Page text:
After correcting for long and mediumwavelength errors in the interferograms, we remove the firstorder deformation trend term from the interferograms. The deformation trend terms for 137A and 144D (Additional file 1: Figs. S6 and S11) indicate that deformations in these areas occur mainly in the central region due to agricultural irrigation activities (Carlson et al. 2020), whereas the deformations in other regions are less pronounced. A comparison between the distributions of the STD values and the average of the absolute values of the remaining signals (Additional file 1: Figs. S7 and S12) reveals that the overall distribution characteristics of the two indicators are similar, and considering the quantitative characterization of the deformation signal intensity, we adopt the average of the absolute values as the quality threshold. A comparison of the average absolute values obtained for 137A and 144D (Additional file 1: Figs. S7 and S12) reveals that the spatial distributions of the quality thresholds for 137A and 144D are similar, which are mainly concentrated in the middle (137A: approximately 10 mm; 144D: approximately 7 mm), while the numbers of interferograms corresponding to larger and smaller quality thresholds on the two sides are smaller.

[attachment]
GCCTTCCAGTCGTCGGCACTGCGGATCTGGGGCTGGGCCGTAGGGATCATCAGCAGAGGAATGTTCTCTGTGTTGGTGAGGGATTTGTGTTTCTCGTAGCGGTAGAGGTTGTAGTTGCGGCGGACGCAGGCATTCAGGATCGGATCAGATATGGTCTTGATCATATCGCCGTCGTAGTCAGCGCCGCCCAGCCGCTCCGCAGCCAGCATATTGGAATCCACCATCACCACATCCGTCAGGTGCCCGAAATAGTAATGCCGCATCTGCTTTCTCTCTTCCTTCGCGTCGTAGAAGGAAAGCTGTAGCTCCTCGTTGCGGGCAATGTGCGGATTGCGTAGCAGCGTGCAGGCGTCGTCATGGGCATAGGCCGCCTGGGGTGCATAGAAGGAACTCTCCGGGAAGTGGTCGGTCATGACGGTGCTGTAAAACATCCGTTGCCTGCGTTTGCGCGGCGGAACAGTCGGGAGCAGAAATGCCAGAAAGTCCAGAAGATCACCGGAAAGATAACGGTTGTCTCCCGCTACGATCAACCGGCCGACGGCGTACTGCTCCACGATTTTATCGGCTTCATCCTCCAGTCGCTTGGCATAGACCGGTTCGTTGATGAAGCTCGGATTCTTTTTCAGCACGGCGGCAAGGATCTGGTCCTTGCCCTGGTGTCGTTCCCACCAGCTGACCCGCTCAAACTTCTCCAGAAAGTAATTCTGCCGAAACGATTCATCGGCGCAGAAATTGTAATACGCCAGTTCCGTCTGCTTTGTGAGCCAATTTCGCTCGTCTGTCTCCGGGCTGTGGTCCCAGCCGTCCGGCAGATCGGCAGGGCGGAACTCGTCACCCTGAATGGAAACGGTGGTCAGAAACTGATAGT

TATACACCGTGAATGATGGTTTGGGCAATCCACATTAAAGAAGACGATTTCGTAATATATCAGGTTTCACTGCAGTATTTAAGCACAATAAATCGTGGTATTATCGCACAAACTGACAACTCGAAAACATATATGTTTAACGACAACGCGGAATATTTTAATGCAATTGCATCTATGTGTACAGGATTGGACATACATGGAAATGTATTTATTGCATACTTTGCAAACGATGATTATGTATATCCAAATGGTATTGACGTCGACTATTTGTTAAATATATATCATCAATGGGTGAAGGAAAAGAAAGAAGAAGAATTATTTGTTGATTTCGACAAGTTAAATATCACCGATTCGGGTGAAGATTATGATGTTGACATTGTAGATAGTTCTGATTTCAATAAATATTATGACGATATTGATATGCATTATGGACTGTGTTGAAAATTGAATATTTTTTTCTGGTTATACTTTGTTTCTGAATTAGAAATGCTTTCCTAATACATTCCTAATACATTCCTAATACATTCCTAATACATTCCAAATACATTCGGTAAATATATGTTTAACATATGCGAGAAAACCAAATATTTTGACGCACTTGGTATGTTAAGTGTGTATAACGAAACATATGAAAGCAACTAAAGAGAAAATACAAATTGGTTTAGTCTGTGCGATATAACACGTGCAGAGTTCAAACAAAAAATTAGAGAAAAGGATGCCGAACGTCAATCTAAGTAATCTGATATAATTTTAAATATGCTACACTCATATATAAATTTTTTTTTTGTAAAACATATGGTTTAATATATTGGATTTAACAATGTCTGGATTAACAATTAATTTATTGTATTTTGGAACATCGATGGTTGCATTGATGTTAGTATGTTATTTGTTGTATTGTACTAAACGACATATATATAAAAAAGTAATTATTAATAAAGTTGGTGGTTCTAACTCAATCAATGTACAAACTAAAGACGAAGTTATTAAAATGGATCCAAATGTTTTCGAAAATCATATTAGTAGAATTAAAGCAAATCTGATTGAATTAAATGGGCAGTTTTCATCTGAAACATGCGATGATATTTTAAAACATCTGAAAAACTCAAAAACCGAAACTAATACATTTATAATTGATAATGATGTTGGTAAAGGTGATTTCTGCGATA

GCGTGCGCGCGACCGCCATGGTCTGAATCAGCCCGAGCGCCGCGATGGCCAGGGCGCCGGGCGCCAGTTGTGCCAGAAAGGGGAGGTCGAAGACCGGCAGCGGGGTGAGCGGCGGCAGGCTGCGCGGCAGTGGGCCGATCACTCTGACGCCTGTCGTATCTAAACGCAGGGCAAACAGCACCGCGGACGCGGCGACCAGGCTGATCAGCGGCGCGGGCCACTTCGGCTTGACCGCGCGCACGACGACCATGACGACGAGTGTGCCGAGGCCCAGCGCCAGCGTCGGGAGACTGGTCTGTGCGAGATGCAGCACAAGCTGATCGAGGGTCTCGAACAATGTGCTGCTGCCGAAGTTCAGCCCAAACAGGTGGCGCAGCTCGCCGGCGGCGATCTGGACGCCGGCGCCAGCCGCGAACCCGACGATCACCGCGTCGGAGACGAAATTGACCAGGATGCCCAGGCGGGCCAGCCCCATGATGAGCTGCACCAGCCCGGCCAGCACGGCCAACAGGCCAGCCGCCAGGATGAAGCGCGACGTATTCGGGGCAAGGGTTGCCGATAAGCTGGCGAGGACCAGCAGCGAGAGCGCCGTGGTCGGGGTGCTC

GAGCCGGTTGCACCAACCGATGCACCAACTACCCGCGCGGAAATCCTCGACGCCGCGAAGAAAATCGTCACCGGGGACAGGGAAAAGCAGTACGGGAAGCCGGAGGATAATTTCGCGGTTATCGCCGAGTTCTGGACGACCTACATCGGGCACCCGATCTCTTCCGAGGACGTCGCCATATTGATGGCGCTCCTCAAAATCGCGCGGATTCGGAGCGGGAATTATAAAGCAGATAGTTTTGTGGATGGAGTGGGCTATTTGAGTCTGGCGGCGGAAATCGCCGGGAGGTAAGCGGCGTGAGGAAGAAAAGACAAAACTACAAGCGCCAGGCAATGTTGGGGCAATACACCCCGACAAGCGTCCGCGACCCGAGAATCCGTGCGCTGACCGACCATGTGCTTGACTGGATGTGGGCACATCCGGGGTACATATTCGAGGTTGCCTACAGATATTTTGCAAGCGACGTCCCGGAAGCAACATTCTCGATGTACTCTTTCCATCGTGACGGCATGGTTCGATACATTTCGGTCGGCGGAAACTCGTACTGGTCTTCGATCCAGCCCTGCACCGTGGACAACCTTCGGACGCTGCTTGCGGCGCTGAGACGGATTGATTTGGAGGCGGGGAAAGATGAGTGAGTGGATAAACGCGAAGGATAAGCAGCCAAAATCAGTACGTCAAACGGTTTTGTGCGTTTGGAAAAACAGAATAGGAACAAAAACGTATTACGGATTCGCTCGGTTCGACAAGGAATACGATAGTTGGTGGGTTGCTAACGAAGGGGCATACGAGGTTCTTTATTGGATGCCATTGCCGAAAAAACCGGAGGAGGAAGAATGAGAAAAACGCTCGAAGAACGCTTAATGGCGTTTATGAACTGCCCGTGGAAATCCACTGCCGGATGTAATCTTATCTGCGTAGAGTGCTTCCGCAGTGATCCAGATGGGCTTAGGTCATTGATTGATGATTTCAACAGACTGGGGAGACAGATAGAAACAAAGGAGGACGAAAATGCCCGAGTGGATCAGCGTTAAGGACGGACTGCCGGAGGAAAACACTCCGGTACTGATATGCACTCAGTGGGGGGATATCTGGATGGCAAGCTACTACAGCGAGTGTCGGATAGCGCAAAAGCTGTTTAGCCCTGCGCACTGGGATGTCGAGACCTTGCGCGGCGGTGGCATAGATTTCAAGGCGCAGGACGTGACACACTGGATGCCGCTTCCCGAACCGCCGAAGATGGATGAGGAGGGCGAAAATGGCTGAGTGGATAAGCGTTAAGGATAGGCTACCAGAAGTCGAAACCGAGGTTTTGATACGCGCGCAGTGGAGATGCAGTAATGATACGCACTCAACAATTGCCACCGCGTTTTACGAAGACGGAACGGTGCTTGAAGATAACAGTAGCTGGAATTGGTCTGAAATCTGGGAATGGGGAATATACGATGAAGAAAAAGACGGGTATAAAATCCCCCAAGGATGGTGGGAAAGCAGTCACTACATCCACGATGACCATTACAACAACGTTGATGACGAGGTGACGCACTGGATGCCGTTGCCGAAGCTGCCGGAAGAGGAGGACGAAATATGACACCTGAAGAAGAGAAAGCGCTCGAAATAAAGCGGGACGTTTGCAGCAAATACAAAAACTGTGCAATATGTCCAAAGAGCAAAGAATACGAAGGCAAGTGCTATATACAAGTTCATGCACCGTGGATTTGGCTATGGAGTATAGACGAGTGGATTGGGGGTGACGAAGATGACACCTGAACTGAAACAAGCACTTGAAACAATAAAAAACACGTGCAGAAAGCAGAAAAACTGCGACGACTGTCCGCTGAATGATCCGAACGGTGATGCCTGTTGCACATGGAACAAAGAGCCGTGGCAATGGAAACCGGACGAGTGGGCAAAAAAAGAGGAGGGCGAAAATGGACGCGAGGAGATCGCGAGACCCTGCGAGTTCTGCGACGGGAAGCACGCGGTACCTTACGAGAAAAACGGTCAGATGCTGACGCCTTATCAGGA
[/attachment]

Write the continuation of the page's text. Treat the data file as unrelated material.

As shown in Figs. 6 and 10, the gradient of the quality thresholds defined in the first step is relatively sparse (with a value of 1), with initial values ranging from 10 to 28 mm for 137A and from 7 to 19 mm for 144D. The quality threshold determination processes for 137A and 144D exhibit the same variation pattern: at larger quality thresholds, the RMSE between the InSAR and GNSS data corresponding to different quality thresholds are almost unchanged, because no interferograms are rejected or because the number of rejected interferograms is small; as the quality threshold continues to decrease, some lowquality interferograms are rejected, and the RMSE between the InSAR and GNSS data decreases significantly. This situation continues until the RMSE reaches the minimum point; when the quality threshold is below the optimal value, the RMSE starts to increase, because too many interferograms and even some highquality interferograms are rejected, resulting in a gradual increase in the difference between the InSAR and GNSS data. As shown in the vignettes of Figs. 6 and 10, after determining the quality threshold corresponding to the minimum RMSE, we use one gradient above and below this threshold as the upper and lower boundaries, respectively, and set the threshold gradient to 0.1 to obtain a new series of thresholds. Finally, we determine the optimal thresholds for 137A and 144D as 15.8 and 14.2, respectively.